Symphony in Slang (1951)
This sharp, six-and-a-half-minute cartoon from MGM has your classic heaven, with pearly gates and St. Peter checking off names in a golden book and handing out halos to entrants. And as fans of animation director Tex Avery know, that’s where any trace of normalcy ends in this rip-roaring cartoon.
Heaven Can Wait (1978)
You’ve either never seen this movie or you’ve seen it a million times. The depiction of heaven is decidedly low-key on all things holy. The afterlife doesn’t resemble the pearly gates so much as an airport waiting area, and instead of hosting hippified angels wearing tunics and sandals, it’s a partly cloudy sound stage filled with well-dressed functionaries, who deliver souls to heaven like Federal Express packages.
Bill & Ted’s Bogus Journey (1991)
If Bill & Ted’s heaven is even close to the truth, we’ll be greeted by airline hostess-looking women and the most godawful (no offense, big fella) elevator-classical music. If our names are not on the “list” when we reach the gates, a poetic rendition of Poison’s “Every Rose Has Its Thorn” will get us in. Of course, the whole place is white, and there are pillars everywhere. It looks like a rich celebrity’s L.A. shag-palace. God forbid.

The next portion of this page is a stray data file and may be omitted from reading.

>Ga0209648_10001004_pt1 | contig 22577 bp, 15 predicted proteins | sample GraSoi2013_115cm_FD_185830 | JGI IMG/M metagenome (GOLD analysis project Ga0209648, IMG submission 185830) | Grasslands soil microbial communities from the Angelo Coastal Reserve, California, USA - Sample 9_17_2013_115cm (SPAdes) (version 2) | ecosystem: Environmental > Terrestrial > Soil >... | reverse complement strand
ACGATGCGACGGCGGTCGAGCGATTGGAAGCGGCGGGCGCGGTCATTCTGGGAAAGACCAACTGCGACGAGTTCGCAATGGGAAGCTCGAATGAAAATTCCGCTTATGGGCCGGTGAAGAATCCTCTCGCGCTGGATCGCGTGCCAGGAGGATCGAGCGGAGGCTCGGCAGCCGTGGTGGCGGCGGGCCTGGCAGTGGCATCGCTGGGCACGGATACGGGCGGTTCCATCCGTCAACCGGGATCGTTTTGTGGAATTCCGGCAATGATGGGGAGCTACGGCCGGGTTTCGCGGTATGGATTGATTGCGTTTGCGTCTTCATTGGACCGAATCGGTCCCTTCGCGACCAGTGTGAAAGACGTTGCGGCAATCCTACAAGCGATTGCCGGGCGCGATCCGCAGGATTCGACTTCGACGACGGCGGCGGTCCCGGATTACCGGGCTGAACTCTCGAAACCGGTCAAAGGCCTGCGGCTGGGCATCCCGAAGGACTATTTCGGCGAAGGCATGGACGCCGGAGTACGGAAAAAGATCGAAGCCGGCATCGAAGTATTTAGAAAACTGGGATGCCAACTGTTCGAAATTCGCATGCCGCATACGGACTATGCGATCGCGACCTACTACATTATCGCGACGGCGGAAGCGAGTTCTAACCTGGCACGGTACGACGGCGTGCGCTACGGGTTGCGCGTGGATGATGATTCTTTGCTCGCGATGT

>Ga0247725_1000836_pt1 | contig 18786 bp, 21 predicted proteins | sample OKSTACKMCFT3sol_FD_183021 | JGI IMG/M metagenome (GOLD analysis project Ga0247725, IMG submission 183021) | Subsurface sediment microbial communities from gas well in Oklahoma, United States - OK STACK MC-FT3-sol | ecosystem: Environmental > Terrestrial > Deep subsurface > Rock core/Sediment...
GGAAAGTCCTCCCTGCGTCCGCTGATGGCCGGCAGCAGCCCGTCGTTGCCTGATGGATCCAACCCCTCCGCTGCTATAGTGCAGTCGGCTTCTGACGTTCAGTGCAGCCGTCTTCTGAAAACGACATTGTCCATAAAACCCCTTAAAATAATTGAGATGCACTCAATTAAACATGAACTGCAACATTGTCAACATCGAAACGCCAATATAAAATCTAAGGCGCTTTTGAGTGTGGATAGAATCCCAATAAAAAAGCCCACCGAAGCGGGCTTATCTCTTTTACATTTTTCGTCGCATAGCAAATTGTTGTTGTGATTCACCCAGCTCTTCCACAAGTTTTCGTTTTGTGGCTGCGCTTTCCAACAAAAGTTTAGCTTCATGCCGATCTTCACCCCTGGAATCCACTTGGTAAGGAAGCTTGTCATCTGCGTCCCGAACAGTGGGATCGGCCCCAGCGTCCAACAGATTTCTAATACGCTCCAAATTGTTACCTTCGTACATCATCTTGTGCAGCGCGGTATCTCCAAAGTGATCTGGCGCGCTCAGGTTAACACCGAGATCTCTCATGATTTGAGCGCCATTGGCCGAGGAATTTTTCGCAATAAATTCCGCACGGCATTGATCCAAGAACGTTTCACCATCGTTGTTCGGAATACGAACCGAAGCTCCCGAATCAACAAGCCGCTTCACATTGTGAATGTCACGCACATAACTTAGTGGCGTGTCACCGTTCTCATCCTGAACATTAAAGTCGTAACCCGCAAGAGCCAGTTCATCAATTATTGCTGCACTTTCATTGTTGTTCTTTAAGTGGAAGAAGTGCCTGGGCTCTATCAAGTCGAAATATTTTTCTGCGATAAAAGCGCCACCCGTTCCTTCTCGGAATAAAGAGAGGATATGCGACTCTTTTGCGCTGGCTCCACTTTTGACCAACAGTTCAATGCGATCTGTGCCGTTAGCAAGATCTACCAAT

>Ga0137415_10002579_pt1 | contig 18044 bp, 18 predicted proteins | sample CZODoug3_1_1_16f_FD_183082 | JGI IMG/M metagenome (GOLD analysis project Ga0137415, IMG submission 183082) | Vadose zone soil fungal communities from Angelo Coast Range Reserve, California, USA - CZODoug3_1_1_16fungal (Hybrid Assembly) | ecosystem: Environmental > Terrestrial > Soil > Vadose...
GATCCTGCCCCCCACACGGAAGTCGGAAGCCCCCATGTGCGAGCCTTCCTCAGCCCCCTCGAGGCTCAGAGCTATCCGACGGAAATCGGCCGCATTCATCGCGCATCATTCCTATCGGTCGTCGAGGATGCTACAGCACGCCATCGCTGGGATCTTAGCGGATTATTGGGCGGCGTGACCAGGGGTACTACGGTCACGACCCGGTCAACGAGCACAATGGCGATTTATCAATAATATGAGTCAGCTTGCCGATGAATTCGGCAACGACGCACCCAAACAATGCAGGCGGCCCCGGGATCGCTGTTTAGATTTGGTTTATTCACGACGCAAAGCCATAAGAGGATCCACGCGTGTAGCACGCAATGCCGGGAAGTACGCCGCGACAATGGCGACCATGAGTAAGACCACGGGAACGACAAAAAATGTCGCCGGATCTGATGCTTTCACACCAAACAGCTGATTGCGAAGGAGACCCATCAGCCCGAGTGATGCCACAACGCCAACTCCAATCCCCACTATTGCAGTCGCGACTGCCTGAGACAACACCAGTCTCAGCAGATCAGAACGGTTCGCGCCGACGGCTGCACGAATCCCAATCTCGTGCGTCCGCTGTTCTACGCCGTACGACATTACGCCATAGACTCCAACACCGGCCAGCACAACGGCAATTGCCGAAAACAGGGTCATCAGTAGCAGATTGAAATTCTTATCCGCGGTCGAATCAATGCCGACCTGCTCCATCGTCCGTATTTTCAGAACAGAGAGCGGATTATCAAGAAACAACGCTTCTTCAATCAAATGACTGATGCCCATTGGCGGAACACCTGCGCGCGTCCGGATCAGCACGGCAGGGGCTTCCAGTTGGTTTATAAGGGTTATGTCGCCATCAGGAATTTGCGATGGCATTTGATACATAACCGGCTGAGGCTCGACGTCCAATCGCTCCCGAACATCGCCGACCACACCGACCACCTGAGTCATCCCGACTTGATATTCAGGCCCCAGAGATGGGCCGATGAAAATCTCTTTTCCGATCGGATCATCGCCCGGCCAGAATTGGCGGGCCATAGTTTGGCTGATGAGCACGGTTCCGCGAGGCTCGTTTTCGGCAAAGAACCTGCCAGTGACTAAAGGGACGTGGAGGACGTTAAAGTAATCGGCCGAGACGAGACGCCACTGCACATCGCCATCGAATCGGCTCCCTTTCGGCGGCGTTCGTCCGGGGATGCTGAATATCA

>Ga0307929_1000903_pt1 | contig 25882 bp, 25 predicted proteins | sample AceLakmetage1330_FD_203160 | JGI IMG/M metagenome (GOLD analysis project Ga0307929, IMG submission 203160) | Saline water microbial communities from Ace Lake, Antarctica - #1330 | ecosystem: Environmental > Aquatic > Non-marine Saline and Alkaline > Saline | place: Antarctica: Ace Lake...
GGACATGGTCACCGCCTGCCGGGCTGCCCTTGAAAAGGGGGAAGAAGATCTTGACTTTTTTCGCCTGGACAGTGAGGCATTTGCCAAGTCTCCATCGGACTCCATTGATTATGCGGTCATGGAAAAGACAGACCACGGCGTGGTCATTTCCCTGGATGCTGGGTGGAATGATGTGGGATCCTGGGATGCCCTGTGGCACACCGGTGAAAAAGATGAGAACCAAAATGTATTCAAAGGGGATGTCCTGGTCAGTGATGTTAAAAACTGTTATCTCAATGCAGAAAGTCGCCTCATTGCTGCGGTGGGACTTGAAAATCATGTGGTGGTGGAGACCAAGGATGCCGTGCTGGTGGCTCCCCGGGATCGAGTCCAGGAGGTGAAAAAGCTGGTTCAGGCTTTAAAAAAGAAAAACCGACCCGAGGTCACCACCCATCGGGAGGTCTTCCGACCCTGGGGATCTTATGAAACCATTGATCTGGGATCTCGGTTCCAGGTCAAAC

What Dreams May Come (1998)
Robin Williams is pretty much crushed by a car and finds himself in a joyful heaven that looks a bit like the planet in Avatar, combined with the New Zealand Lord of the Rings set, with big blue trees, and lots of lush countryside, a sort of Shangri-La for the CGI set. Anything that Williams wants to come true indeed comes true, including long-lost childhood pets bounding back into his gleeful existence. He risks it by going to hell to search for his wife, who committed suicide after his death.
Subscribe now to get the latest news delivered right to your inbox.